With Memorial Day weekend in our rear view and the official kickoff to summer style underway, bold stripes have made their annual return to our closets. Here, we talk the past and present of three of the season’s most iconic renditions.

What are you really wearing? Stripes.

What are you really wearing? Stripes.

Nautical Stripes
This alternating pattern of blue and white began in the 19th century as the standard issue uniform for the French Navy. Their goal? To help the crew spot sailors who fell overboard. Today, it’s hard to retreat to any summer locale without spotting this timeless navy-inspired design.

Rugby Stripes
Comprised of thick, horizontal stripes in bold, alternating colors, contemporary rugby stripes are inspired by (you guessed it) the sport’s traditional polo-style jerseys. The stripes went mainstream in the 1950s, as Americans borrowed this sporty look from friends across the pond.

Chevron Stripes
This eye-catching zigzag stripe ranks high among patterns with military roots. By definition, it’s an inverted V-shape used on military badges to indicate rank or denote length of service. Today, it’s ever-present in the world of fashion (thanks, Missoni). Find it splashed everywhere, from sundresses to pillows.

By Jillian Hudon, Staff Writer

Want the lowdown on fabrics and more? Follow our What Are You (Really) Wearing? column every Tuesday.

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May 28, 2013

Stripes and Polka Dots

Stripes and polka dots. Without a doubt, they’re two of the most well-known patterns around. But their backstories? Those might not be so familiar.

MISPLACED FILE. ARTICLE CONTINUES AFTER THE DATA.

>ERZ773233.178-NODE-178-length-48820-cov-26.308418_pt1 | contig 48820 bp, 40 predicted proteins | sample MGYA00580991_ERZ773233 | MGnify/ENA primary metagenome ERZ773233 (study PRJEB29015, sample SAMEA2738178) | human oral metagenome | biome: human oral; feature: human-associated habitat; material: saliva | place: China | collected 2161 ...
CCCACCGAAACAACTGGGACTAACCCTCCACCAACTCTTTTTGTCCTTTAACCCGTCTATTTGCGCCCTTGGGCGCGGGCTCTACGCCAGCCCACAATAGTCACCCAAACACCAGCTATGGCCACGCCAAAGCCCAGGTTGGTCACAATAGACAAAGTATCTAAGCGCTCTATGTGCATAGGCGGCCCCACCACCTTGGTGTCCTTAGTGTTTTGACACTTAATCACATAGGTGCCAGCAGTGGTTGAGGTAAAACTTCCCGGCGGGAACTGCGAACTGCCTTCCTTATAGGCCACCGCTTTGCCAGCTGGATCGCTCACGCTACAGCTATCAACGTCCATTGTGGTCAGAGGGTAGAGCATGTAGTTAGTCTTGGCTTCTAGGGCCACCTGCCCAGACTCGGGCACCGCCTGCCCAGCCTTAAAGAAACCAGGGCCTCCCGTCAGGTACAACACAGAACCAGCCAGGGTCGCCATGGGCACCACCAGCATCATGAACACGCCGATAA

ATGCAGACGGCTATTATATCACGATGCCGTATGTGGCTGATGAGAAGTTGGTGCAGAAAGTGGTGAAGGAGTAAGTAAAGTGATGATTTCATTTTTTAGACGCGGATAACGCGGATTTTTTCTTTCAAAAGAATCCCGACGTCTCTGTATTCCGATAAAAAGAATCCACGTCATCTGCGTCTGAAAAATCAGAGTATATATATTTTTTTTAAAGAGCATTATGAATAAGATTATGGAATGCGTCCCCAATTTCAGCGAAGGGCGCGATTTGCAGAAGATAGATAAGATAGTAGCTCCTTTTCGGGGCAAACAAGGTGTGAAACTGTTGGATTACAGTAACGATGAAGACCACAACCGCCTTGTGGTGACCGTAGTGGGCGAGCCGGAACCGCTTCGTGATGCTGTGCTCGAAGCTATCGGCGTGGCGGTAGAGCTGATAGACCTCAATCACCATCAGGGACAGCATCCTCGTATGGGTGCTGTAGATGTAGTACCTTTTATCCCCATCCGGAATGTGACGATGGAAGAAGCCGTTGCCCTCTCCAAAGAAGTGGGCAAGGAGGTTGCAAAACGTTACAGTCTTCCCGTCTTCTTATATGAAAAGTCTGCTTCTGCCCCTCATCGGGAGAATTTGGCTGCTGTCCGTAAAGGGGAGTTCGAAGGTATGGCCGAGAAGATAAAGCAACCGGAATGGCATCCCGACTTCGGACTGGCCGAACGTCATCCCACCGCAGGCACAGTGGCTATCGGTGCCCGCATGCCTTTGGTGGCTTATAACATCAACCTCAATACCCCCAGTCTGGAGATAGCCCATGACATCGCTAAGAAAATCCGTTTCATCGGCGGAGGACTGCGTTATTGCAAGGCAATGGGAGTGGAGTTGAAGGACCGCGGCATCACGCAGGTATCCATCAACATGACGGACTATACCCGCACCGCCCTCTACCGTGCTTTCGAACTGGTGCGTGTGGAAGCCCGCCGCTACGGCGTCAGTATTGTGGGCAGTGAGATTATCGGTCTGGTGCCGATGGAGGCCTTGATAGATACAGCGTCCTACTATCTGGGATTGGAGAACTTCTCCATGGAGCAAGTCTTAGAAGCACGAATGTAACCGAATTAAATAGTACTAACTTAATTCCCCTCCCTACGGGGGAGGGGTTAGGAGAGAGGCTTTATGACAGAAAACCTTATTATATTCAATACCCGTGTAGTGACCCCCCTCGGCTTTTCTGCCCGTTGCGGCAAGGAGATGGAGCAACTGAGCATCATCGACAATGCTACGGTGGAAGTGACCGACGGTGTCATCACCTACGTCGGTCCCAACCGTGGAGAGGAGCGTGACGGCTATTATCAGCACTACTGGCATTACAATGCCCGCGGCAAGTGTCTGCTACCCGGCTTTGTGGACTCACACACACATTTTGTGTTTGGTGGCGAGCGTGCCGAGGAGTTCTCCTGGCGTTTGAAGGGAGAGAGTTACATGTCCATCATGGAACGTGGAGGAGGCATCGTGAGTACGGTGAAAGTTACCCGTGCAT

Today, stripes are considered a wardrobe staple, but the pattern has not always had such a great reputation. In his book, The Devil’s Cloth: A History of Stripes, Michel Pastoureau shares that a small group of monks known as the Carmelites wore the pattern to Paris at a time when striped clothes were thought to be a sign of evil. Let’s just say – the pattern was not happily met.

With time, though, stripes came to be considered exotic (perhaps due to ever-fashionable zebra stripes) and made their way into the fashion lexicon.

Polka dots, though, are a different story. Using dots as a pattern really took off during the French Revolution, when newly invented machines made it easier to create repeating designs. These dots became all the rage alongside polka music in Europe in the mid-1800s, and the trend came stateside in the 1950s.

The pattern is still closely associated with the cheerful charm that era was known for. Today, they just scream happy.

Two different patterns with two distinct backstories. Now that you know them, explore our Polka Dots & Stripes: Play with Spring’s Patterns Boutique, which opens Wednesday, April 3, at 11AM ET.

By Anna Kuchinsky, Staff Writer

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April 3, 2013